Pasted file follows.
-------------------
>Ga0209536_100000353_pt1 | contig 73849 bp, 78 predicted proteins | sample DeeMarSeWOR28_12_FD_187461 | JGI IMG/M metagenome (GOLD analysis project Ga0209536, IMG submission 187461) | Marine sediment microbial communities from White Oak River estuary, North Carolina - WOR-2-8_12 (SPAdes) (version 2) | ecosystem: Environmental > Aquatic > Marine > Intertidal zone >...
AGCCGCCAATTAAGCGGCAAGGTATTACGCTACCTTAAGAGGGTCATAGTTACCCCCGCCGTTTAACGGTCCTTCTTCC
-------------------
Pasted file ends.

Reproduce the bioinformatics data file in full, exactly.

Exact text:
>Ga0209536_100000353_pt1 | contig 73849 bp, 78 predicted proteins | sample DeeMarSeWOR28_12_FD_187461 | JGI IMG/M metagenome (GOLD analysis project Ga0209536, IMG submission 187461) | Marine sediment microbial communities from White Oak River estuary, North Carolina - WOR-2-8_12 (SPAdes) (version 2) | ecosystem: Environmental > Aquatic > Marine > Intertidal zone >...
AGCCGCCAATTAAGCGGCAAGGTATTACGCTACCTTAAGAGGGTCATAGTTACCCCCGCCGTTTAACGGTCCTTCTTCC